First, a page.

SPICE Releases Free Lesson, “Korea Gone Global: K-Pop and Technologies of Soft Power”

Stanford’s Center for East Asian Studies and SPICE release new video lecture and discussion guide.
Stanford professor Dafna Zur speaks with members of K-Pop group NCT during a visit to SM Entertainment in Seoul, South Korea in 2022
Stanford professor Dafna Zur speaks with members of K-Pop group NCT during a visit to SM Entertainment in Seoul, South Korea in 2022; photo courtesy SM Entertainment

By traditional measures, South Korea is not a large country. It ranks 28th in the world in population and only 107th in land mass. Its language is not widely spoken outside the Korean peninsula, and it does not have a large diaspora. Yet since around 2005, it has arguably become the major producer of youth culture in the world. How did this happen?

Stanford professor Dafna Zur has filmed a video to answer that complicated and important question. Dr. Zur is an Associate Professor of Korean literature and culture in the Department of East Asian Languages and Cultures of Stanford University. She specializes in Korean literature, cinema, and popular culture. As part of her research, Dr. Zur has interviewed the main architects of South Korea’s popular culture wave, including SM Entertainment founder Lee Soo-man and many K-Pop stars.

Stanford’s Center for East Asian Studies and SPICE collaborated on a discussion guide to bring the lessons from Dr. Zur’s video to high school and university students. The video and discussion guide are available for free on SPICE’s Multimedia page. They address the following questions:

  • What is popular culture?

  • What is soft power, and why is it important?

  • How did South Korea become such a successful producer of popular culture in the past 20 years?

  • How can we measure South Korea’s success in becoming a popular culture powerhouse? 

  • How did South Korea’s popular culture evolve in response to the COVID-19 pandemic? What’s the next stage in its development?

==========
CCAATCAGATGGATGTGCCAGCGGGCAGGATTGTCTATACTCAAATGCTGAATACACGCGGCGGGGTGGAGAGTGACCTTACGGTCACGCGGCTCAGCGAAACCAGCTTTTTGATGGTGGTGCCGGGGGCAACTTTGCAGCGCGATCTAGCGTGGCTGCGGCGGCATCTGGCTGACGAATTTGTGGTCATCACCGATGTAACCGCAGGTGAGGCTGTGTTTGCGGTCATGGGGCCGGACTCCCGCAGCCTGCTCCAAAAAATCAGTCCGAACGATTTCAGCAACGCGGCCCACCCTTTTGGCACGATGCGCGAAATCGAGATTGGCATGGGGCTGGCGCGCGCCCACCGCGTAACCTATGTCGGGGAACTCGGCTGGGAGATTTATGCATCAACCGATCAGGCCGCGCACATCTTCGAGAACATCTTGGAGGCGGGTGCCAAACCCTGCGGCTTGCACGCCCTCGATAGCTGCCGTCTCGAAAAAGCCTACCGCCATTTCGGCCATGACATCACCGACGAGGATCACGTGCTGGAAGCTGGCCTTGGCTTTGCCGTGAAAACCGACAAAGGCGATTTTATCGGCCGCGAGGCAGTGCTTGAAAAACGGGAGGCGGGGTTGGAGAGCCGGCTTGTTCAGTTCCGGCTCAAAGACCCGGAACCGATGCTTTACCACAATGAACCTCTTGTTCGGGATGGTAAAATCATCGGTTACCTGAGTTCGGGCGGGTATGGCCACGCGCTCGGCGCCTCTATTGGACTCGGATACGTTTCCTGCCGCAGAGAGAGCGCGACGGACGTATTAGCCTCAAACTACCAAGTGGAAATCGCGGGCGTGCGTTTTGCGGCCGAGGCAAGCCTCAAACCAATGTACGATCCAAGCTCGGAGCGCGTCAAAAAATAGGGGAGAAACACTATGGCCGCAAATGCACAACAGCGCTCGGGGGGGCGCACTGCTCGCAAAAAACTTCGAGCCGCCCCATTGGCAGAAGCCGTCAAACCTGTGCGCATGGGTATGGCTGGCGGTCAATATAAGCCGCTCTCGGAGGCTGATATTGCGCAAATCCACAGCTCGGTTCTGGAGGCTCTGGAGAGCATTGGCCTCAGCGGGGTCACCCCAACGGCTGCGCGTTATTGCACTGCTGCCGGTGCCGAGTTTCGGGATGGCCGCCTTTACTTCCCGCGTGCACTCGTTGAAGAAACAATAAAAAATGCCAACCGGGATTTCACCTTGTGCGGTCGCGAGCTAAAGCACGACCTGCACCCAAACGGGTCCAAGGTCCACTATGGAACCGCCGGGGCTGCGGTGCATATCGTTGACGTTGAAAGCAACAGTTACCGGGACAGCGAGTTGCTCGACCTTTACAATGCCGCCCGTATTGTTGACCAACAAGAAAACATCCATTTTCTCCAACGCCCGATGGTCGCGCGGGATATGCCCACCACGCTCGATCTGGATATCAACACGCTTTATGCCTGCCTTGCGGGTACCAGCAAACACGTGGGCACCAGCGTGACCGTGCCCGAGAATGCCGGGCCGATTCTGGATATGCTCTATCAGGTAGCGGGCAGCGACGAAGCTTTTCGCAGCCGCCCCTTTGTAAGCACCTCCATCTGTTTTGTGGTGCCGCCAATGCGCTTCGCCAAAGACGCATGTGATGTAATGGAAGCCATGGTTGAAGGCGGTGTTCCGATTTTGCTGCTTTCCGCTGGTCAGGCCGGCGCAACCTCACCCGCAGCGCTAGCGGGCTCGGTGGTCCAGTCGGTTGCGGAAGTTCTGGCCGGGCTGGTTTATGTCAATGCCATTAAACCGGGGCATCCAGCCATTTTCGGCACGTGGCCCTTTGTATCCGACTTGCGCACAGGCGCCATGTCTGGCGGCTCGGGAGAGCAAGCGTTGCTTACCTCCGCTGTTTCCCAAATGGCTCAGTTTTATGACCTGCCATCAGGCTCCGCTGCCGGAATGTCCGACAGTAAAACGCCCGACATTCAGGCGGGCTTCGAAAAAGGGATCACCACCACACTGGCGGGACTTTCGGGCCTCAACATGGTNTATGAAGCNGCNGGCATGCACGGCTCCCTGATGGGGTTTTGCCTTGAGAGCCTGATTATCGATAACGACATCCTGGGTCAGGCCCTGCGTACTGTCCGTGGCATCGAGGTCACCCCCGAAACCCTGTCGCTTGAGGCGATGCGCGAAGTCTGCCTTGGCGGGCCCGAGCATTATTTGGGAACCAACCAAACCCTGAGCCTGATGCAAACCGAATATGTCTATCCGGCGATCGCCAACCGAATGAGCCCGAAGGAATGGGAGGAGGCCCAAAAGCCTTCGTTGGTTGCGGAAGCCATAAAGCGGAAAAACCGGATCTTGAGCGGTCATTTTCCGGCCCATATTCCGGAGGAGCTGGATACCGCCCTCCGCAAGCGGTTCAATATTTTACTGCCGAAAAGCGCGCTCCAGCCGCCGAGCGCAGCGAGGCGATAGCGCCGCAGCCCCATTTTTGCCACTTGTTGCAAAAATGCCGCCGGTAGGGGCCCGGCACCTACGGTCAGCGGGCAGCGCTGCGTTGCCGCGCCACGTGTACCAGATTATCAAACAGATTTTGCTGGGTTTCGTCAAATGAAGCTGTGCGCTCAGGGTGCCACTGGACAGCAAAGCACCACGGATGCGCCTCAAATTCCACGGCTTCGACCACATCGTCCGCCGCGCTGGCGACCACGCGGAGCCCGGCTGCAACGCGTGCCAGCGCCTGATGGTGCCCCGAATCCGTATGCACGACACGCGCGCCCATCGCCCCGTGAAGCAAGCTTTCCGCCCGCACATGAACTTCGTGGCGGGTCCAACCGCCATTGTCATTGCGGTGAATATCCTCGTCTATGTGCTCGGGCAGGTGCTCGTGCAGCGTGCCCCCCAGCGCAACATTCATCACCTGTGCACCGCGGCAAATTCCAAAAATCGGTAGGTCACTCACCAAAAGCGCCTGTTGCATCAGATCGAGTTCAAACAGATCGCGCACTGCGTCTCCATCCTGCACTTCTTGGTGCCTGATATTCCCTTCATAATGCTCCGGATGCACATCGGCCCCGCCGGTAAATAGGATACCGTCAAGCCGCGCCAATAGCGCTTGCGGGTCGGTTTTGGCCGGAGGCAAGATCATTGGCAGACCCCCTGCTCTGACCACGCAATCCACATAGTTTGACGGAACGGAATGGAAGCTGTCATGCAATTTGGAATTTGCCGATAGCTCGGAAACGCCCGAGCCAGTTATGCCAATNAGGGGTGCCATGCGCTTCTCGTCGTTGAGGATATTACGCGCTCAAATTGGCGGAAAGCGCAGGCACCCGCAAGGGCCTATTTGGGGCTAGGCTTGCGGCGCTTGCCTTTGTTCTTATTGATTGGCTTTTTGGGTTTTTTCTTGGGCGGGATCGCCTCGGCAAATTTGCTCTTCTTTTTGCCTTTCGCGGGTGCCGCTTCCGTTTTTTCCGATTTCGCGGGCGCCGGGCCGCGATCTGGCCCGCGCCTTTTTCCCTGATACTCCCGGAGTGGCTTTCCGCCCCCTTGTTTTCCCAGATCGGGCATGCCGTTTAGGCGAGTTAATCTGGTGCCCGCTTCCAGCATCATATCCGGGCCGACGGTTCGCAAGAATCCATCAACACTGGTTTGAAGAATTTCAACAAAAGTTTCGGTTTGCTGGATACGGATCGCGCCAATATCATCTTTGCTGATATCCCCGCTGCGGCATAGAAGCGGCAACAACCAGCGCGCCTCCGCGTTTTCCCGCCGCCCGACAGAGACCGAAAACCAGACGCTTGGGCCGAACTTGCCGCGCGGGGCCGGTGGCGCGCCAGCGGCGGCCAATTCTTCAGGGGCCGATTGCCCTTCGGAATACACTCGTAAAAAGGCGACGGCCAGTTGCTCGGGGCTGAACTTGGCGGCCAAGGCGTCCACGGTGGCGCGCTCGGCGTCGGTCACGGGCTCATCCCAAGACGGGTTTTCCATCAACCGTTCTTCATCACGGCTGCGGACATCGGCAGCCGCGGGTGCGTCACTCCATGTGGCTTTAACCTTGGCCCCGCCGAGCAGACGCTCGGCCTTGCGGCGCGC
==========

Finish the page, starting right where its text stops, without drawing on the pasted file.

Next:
• How easy would it be for other countries to replicate South Korea’s soft power success? 

Because the main vehicle for South Korea’s rise as a soft power giant has been Korean pop music, known as K-Pop, Dr. Zur directs viewers to several music videos that illustrate how K-Pop has evolved since 1997 and where it might go in the future.

She provides deep insight into the building blocks of K-Pop’s success, which she identifies as support from the national government, the kihoeksa (entertainment conglomerate) system, technology, timing, content release strategy, and fan communities. In particular, Dr. Zur explains how the kihoeksa are able to produce high-quality entertainment at a low cost and how their scale has allowed them to invest in new technologies that keep them at the forefront of pop culture production.

The discussion guide provides context for students to understand the complexity in Dr. Zur’s video. In preparation for the video, students take and then discuss a quiz on South Korea’s popular culture. The teacher then defines key terms such as popular culture and soft power and displays charts that show how South Korea’s soft power has increased since 2000. 

Students view Dr. Zur’s video and the accompanying K-Pop music videos as homework and respond to a series of questions on the main themes of the video. During the next class period, they work in groups to develop a plan for another country to elevate its soft power by drawing on what they learned about South Korea’s success. This complex activity requires students to clearly define the factors that have led to the popularity of Korean popular culture, distinguish between the factors they believe are replicable and those that are not, and then adapt this analysis into a set of recommendations for another country that hopes to achieve the same success as South Korea. After groups present their findings to the class, the teacher concludes the lesson by asking students to predict whether South Korea will be able to maintain its soft power dominance into the future. 

The discussion guide contains a complete transcript of the video and is appropriate for advanced secondary students and university students. 

The video lecture and guide were made possible through the support of U.S. Department of Education National Resource Center funding under the auspices of Title VI, Section 602(a) of the Higher Education Act of 1965.

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